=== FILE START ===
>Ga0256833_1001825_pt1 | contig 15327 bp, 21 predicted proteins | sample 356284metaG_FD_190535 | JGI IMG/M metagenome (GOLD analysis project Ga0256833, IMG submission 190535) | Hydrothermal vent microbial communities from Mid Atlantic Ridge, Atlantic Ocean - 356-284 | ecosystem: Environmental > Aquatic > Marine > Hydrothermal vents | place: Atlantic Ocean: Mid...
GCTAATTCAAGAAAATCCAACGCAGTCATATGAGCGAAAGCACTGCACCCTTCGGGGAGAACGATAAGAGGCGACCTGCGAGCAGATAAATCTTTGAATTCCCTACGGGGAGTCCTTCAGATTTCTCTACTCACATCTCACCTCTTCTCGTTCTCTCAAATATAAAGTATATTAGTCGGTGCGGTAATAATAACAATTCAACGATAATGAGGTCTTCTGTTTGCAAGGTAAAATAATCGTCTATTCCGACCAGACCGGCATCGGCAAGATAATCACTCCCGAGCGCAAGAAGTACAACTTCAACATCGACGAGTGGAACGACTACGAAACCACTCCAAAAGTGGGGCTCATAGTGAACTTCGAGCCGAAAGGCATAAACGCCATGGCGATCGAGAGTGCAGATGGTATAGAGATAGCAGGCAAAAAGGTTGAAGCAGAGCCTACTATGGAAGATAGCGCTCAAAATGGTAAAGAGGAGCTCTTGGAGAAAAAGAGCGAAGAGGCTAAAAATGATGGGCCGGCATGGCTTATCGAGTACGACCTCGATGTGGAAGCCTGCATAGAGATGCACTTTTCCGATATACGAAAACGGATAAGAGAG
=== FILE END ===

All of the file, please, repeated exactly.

>Ga0256833_1001825_pt1 | contig 15327 bp, 21 predicted proteins | sample 356284metaG_FD_190535 | JGI IMG/M metagenome (GOLD analysis project Ga0256833, IMG submission 190535) | Hydrothermal vent microbial communities from Mid Atlantic Ridge, Atlantic Ocean - 356-284 | ecosystem: Environmental > Aquatic > Marine > Hydrothermal vents | place: Atlantic Ocean: Mid...
GCTAATTCAAGAAAATCCAACGCAGTCATATGAGCGAAAGCACTGCACCCTTCGGGGAGAACGATAAGAGGCGACCTGCGAGCAGATAAATCTTTGAATTCCCTACGGGGAGTCCTTCAGATTTCTCTACTCACATCTCACCTCTTCTCGTTCTCTCAAATATAAAGTATATTAGTCGGTGCGGTAATAATAACAATTCAACGATAATGAGGTCTTCTGTTTGCAAGGTAAAATAATCGTCTATTCCGACCAGACCGGCATCGGCAAGATAATCACTCCCGAGCGCAAGAAGTACAACTTCAACATCGACGAGTGGAACGACTACGAAACCACTCCAAAAGTGGGGCTCATAGTGAACTTCGAGCCGAAAGGCATAAACGCCATGGCGATCGAGAGTGCAGATGGTATAGAGATAGCAGGCAAAAAGGTTGAAGCAGAGCCTACTATGGAAGATAGCGCTCAAAATGGTAAAGAGGAGCTCTTGGAGAAAAAGAGCGAAGAGGCTAAAAATGATGGGCCGGCATGGCTTATCGAGTACGACCTCGATGTGGAAGCCTGCATAGAGATGCACTTTTCCGATATACGAAAACGGATAAGAGAG